While they have the talent to hang with any other team, what may hold Sub back is that so far they haven’t managed to string together wins enough to get to a major tournament final. Nationals could be the moment the team has been waiting for. Then again, the brutal gauntlet they would encounter in bracket play might be too tall a task.
Likely Ceiling: Semifinals
Likely Floor: Prequarters
Seeding: Overall No. 11, B3
Power Ranking: #14
Overall 2019 Record: 16-8
Against the Nationals Field: 2-6
Against the Pool: 0-3
For a couple of seasons now, Temper have occupied that curious niche that is both clearly above the teams that did not make Nationals — see their decimation of Mid-Atlantic top select Virginia Vault in the game-to go — and a tick below most of those who did. True title contention still seems out of the question for now, but they are banking on taking a step forward in San Diego this year.
But first they’ll have to get out of the pool. “We’re preparing for what we anticipate the other teams will throw at us,” said captain Thomas Edmonds.
In that regard, they have the advantage of having already seen their three opponents in the regular season…and the disadvantage of having lost each of those contests. No doubt they’ll bring a classic underdog chip on their shoulder to all of their Thursday games. It remains to be seen, however, whether that will give them a necessary edge or merely weigh them down.
The offense, featuring flashy lefty Pat Earles and anchored by newcomer Brett Matzuka, should be able to score regularly enough — they held PoNY’s feet to the fire during a bracket game at Pro Championships and nearly came away with the upset. The question will be whether the D-line can get their hands on the disc often enough for Sam VanDusen to assist on a couple of breaks every game.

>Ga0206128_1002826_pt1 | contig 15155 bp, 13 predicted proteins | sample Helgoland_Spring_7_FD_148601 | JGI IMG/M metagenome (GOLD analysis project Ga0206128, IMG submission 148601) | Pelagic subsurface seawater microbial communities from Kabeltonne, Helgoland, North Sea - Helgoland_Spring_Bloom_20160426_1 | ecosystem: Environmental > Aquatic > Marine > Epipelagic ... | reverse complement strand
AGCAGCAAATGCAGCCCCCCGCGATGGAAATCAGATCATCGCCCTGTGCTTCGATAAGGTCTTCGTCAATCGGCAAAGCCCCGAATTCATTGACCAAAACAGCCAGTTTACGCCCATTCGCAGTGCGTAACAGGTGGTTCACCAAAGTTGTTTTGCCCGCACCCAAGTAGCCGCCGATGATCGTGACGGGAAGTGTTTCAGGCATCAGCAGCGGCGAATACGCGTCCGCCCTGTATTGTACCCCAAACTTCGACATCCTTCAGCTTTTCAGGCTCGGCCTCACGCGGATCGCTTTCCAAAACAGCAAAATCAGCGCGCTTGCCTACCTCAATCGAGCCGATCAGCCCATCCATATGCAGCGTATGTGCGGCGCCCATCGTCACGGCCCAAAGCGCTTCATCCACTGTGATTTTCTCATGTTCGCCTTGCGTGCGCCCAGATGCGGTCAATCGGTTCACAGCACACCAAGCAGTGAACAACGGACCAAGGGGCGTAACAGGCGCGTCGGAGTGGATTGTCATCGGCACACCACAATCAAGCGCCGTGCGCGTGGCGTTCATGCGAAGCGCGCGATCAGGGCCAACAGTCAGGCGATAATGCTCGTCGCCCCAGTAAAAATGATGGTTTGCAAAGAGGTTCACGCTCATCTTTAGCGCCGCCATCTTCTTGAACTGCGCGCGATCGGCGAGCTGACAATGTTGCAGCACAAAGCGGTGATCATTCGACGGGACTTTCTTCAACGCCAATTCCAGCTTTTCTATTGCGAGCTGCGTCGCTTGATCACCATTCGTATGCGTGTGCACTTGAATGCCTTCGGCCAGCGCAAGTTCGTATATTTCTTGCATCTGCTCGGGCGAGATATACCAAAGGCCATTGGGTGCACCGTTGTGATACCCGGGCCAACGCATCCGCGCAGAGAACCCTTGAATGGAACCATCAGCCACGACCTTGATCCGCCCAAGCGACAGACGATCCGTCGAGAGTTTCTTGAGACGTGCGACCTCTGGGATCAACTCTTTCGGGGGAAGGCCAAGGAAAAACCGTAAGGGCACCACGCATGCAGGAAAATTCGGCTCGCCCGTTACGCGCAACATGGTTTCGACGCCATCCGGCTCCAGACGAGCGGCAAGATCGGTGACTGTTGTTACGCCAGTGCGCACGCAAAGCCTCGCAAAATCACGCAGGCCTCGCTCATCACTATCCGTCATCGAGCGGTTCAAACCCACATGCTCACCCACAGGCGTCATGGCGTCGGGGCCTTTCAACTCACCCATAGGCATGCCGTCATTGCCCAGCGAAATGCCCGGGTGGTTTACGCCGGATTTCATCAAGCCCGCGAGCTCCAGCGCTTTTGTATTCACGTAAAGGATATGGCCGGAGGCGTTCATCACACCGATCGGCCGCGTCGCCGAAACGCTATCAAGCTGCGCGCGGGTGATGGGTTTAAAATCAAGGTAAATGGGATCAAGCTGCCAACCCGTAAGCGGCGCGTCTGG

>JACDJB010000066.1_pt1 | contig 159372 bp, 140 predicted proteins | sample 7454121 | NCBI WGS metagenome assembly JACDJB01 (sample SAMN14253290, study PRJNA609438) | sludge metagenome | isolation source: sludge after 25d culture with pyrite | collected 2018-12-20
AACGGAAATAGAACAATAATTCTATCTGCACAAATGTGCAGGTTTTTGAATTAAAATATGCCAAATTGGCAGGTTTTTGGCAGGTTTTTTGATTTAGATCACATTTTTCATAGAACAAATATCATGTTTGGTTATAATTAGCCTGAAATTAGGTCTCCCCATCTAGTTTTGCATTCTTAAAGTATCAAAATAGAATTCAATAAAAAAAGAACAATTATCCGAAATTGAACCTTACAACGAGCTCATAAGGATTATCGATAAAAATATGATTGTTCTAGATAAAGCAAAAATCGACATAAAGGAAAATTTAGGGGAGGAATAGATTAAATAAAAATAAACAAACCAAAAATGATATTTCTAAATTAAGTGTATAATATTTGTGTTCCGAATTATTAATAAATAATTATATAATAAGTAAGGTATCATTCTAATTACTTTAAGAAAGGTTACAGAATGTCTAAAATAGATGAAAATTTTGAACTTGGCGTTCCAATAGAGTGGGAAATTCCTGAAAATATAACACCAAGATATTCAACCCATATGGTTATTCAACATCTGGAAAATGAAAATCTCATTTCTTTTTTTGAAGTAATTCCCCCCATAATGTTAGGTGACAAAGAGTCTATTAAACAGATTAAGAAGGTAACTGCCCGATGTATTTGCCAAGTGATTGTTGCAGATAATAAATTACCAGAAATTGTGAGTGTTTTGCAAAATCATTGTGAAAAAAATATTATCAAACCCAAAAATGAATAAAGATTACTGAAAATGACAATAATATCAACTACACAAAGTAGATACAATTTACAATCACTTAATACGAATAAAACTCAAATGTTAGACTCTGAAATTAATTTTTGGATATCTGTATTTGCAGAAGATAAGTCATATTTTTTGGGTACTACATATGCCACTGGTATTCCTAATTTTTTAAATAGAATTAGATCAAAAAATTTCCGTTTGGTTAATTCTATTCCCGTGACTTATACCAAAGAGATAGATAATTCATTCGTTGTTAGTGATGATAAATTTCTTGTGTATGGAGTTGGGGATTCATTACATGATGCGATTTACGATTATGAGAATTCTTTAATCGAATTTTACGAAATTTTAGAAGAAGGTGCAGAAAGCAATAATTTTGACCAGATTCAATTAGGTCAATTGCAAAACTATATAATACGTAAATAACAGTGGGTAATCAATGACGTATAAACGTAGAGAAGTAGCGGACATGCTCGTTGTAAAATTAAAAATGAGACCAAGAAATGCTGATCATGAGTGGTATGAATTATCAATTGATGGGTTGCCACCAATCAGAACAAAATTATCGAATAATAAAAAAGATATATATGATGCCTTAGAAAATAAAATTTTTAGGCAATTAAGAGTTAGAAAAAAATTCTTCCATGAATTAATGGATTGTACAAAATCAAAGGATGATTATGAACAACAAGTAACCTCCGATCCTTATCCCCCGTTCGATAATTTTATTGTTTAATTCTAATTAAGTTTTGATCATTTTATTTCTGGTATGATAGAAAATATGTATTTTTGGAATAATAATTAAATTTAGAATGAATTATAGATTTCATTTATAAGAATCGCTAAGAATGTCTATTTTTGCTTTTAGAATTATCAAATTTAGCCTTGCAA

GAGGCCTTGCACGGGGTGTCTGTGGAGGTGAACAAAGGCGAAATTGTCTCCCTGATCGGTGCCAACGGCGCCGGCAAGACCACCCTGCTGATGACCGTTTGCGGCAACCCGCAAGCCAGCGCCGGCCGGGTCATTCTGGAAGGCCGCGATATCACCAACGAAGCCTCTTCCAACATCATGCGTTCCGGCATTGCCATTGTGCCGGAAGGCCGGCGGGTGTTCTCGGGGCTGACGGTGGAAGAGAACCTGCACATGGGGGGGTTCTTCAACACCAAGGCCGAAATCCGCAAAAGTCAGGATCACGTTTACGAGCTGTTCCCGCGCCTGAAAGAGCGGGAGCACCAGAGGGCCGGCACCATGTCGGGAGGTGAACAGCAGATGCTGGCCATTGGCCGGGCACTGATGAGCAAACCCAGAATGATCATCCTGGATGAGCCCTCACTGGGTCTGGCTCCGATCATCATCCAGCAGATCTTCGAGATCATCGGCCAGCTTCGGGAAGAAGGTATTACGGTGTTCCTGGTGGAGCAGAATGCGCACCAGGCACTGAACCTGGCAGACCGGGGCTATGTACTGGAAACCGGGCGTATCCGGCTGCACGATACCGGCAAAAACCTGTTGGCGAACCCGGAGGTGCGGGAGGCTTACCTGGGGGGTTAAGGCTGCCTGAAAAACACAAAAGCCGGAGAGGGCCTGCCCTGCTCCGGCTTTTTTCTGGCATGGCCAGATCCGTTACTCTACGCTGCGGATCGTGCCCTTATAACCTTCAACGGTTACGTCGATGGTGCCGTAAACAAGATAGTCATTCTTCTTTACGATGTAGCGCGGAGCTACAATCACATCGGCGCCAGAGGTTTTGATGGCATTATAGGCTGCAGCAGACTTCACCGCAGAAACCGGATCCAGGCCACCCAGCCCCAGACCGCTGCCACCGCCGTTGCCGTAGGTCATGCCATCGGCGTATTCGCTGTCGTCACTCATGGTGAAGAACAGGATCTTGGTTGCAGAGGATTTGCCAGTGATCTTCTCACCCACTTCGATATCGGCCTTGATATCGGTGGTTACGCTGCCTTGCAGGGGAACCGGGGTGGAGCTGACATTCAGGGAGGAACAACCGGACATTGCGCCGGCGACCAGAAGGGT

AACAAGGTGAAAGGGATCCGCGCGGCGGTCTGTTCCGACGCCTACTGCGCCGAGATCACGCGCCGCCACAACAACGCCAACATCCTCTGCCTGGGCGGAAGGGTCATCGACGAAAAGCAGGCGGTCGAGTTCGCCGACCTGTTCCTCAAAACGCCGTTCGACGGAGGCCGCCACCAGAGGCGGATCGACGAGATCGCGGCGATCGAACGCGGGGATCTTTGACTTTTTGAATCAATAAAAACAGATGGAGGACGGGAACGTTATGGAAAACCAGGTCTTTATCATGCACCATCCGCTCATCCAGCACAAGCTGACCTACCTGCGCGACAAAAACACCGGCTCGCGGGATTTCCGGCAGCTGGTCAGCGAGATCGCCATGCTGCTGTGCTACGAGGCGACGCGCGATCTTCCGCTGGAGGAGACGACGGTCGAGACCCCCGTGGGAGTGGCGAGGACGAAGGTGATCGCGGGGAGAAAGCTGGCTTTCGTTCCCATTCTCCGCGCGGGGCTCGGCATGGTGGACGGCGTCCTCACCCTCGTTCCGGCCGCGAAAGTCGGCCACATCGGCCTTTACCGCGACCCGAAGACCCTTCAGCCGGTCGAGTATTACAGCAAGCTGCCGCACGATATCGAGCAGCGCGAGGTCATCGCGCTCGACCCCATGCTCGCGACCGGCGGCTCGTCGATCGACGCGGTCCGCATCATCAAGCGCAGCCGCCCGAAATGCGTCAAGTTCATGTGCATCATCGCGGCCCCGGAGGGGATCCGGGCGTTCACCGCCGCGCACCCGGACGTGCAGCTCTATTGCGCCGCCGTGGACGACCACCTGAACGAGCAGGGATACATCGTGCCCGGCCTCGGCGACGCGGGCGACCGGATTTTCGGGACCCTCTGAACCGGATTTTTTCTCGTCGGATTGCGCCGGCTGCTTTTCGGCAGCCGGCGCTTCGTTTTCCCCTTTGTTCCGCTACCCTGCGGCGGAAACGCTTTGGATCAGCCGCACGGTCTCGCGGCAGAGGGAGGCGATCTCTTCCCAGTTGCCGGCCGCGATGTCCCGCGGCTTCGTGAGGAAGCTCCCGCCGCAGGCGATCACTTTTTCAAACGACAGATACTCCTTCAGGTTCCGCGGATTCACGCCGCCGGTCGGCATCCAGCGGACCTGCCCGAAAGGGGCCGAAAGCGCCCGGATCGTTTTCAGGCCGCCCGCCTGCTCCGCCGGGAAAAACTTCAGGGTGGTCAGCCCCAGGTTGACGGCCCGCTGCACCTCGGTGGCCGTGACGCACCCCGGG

Likely Ceiling: Prequarters
Likely Floor: Done on Day One
Denver Johnny Bravo
Seeding: Overall No. 14, B4
Power Ranking: #13
Overall 2019 Record: 18-61
Against the Nationals Field: 3-5
Against the Pool: 1-2
From a certain perspective, Johnny Bravo are heading into Nationals from a position of strength. Their best players, Ben Lohre and Denny Bechis, are in the prime of their careers. Strong local recruiting has kept opened pipeline of explosive defenders (Mathieu Agee, Quinn Finer) to replace former D-line standouts who have taken their talents to the offense (Henry Konker, Stanley Peterson). And the team is so comfortable in coach Jim Schoettler’s offensive sets at this point that they might as well have started learning them in vitro.
The problem? The results to date. Bravo may seem like a better team than their 14-seed would indicate, but they didn’t earn anything better during the regular season. They followed up a bad home tournament at Pro-Elite Challenge with a more successful, but ultimately uneven, Elite-Select.
What does the template look like, then, for them to play to the roster’s potential and advance in the bracket? “Really we’re trying to focus on getting confidence on both sides of the ball. We’ve been great at times this year and bad at other times, so finding some consistency comes down to feeling comfortable and confident running our systems against any team,” said Lohre, one of the team’s captains.
If Bravo are clicking, look for Lohre to be controlling the pace of the offense with a wily reset game and for the defense to attack their matchups fearlessly in pursuit of blocks.
And one more player bears mention: the enigmatic Jon Nethercutt. The 2017 Player of the Year has been a mercurial figure for his new outfit. He has the capability to create scoring opportunities that few other players could hope to emulate — or, as he has at times this season, he could throw his team out of a game. It feels like no other team’s fate is tied more to a single player than Bravo’s is to Nethercutt.
Likely Ceiling: Quarterfinals
Likely Floor: Done on Day 1
Bravo also went 3-2 at the Labor Day tournament. ↩